[5:56-7:39] How have you done things differently from the rest of the field? I never wanted to do volume. I saw that clients, when buying, really needed a trusted resource to give them honest details on a practical level. For us, we handle the experience. Everything from making sure the building is okay to when they should apply for a loan, to whether the mortgage commitment is okay, what fees they're going to pay, or what they should look for in a walk through. All these weren’t being addressed when I began. I wanted clients to find value in what I did.
[7:39-9:34] Where are the hottest places right now in terms of overall activity and growth for real estate? Anything Brooklyn and Bronx is realistically a great area. There might be some sort of a slow down with the high number of units in the market, but there are a lot of people coming to Brooklyn and loving it. Brooklyn Heights or Williamsburg and Greenpoint are great options but you have to be going South Brooklyn.
[9:35-12:09] What have you learned about cycles in real estate business? I've practiced consumer bankruptcy so I've seen things from both sides. I have no idea when the next burst or boom will be. I've learned that the people that have done the best are the ones that buy a place and buy to live there for a long time. Chances that you're going to do just fine despite the cycle are quite high.
[12:09-13:01] What would you do differently if you went back to the beginning of your career? I’d become a real estate broker. I love the idea of finding and servicing people’s needs. In future, the economy will be sales and value-driven versus the industrial jobs. I’d either work in technology or in a sales area.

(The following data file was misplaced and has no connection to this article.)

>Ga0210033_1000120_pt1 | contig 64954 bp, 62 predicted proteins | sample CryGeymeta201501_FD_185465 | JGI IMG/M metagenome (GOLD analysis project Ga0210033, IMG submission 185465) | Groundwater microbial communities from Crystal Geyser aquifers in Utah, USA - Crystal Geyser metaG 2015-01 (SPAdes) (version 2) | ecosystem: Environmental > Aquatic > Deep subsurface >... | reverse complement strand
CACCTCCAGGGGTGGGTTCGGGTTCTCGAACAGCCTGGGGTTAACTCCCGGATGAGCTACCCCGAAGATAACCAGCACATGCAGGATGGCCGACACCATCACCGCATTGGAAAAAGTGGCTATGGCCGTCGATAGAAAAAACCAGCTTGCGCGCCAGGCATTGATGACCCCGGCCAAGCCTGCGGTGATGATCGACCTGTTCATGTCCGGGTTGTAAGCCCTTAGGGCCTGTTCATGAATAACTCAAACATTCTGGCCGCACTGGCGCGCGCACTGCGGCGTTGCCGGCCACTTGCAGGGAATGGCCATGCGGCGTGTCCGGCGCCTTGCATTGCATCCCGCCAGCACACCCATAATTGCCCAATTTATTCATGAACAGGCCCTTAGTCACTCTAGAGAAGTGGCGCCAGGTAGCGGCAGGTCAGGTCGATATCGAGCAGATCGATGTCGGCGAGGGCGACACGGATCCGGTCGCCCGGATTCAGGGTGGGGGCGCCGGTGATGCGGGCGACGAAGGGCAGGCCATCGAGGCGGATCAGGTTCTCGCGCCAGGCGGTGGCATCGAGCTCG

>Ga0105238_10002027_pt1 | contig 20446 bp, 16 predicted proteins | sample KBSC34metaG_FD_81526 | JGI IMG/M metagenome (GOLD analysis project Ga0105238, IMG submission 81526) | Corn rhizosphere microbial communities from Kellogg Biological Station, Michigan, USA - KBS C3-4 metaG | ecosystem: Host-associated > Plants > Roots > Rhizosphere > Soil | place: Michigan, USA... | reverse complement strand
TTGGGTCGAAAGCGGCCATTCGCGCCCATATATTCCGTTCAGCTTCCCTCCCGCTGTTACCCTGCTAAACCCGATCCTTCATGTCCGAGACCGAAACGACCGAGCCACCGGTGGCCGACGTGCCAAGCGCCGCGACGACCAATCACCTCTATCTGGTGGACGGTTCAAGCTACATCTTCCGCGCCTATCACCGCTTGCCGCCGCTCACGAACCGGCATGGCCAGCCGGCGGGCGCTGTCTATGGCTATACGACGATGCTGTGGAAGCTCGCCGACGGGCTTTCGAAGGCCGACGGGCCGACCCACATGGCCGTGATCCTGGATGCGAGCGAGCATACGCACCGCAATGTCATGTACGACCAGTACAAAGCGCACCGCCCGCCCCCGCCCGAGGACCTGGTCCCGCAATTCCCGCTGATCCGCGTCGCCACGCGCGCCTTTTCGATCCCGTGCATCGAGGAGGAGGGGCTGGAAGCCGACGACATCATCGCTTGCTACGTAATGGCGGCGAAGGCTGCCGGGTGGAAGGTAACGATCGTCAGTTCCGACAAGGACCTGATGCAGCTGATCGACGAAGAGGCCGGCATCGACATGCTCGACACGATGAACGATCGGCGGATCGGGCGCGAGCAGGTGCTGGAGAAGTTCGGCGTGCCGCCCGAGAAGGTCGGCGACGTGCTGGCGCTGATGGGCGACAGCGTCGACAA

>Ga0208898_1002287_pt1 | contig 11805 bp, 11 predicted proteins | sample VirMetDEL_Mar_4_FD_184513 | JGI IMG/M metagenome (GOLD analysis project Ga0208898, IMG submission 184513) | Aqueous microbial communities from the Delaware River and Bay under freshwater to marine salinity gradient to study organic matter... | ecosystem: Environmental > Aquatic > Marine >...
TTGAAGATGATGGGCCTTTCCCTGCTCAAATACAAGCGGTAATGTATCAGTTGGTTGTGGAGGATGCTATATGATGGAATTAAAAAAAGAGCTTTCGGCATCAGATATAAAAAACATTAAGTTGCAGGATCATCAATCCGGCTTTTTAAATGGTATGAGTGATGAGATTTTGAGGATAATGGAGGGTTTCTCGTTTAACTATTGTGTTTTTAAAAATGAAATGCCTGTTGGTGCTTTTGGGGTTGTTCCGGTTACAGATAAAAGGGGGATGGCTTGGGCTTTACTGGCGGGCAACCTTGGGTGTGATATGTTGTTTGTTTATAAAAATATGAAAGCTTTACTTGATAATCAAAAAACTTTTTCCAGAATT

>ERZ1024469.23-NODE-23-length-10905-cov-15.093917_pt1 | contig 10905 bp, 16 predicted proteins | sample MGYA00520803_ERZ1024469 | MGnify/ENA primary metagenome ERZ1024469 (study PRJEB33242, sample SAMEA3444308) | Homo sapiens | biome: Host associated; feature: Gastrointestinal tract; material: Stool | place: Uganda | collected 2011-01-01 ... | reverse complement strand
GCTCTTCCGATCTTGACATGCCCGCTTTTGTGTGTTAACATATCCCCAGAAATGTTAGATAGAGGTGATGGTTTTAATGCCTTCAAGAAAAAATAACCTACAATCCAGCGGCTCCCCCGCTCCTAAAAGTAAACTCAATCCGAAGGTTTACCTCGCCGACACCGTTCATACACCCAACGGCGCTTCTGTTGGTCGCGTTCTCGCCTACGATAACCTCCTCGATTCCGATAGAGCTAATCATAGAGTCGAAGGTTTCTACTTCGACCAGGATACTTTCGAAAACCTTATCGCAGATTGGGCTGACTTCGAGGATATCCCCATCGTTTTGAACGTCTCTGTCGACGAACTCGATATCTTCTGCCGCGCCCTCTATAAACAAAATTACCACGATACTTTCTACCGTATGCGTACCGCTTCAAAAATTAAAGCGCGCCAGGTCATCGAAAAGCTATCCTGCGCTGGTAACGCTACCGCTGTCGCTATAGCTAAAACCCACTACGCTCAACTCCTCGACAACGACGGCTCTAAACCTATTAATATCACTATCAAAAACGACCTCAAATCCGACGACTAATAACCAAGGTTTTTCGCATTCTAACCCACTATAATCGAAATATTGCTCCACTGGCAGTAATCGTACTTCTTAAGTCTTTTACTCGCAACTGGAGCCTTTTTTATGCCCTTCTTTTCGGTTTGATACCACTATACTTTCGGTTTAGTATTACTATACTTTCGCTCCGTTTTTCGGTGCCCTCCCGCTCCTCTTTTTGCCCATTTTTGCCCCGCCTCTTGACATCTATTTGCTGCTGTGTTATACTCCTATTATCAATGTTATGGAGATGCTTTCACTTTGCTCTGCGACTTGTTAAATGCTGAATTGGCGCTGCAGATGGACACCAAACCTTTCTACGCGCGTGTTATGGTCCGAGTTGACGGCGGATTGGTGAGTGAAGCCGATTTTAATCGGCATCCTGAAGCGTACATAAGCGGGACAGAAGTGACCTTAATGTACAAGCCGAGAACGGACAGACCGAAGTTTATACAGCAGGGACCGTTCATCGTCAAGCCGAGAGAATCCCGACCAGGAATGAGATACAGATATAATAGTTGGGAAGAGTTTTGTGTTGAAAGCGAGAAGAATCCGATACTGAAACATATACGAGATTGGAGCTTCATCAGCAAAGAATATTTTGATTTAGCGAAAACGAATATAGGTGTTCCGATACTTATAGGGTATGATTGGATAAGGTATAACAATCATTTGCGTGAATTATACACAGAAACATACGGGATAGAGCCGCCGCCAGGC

[13:01-14:33] What should someone look for in a real estate agent? The real estate agents I work with are really humble and lack ego. They know an area really well and you can tell that. Really good agents are ones who will tell you if a property is not right for you. They should give you candid opinion as to whether or why a particular place works for you. Interview various brokers based on referrals, reviews, or online search and have a face to face meeting with focus unto why you think you’ll be right for each other.
[14:33-16:24] What advice would you give someone looking for an attorney to represent them in a real estate transaction? I would have a conversation about availability and who will be handling the file. Clients don’t work past the price sometimes and they anchor their decisions based on how much they pay.
I would talk to the real estate attorney not just about how many files they’ve done but who’s going to handle the entire transaction from beginning to end and make sure I'm comfortable with that. Also, I think personal references should come way before online reviews while looking for an attorney.
[16:24-17:17] Stay in touch with the podcast by subscribing to the mailing list. Text Brooklyn to 66866.
[17:17-19:48] What advice would you give to somebody starting out as a real estate attorney? I would say if you're at your desk most of the day when you're just starting out, you're doing something wrong. If you're coming home before 5 PM, you're doing something wrong. I would go out to meet brokers and introduce myself pointing out what I can bring to the table. I would try and understand a particular neighborhood and what their needs are. Basically, try and educate yourself in the best way that you possibly can to know your product, client, and service.
[19:48-21:27] What is the biggest difference between doing a condo and a co-op deal? You're doing due diligence on both of them but you're dealing with a board when dealing with a co-op. The biggest difference is timing but attorneys in both really look and do due diligence with you on what’s going on with that building. Recently, some condos have become significantly strict in terms of who they allow in while co-ops are being less restrictive because they're being replaced by condos. However, on the purchase side, there's a lot of differences.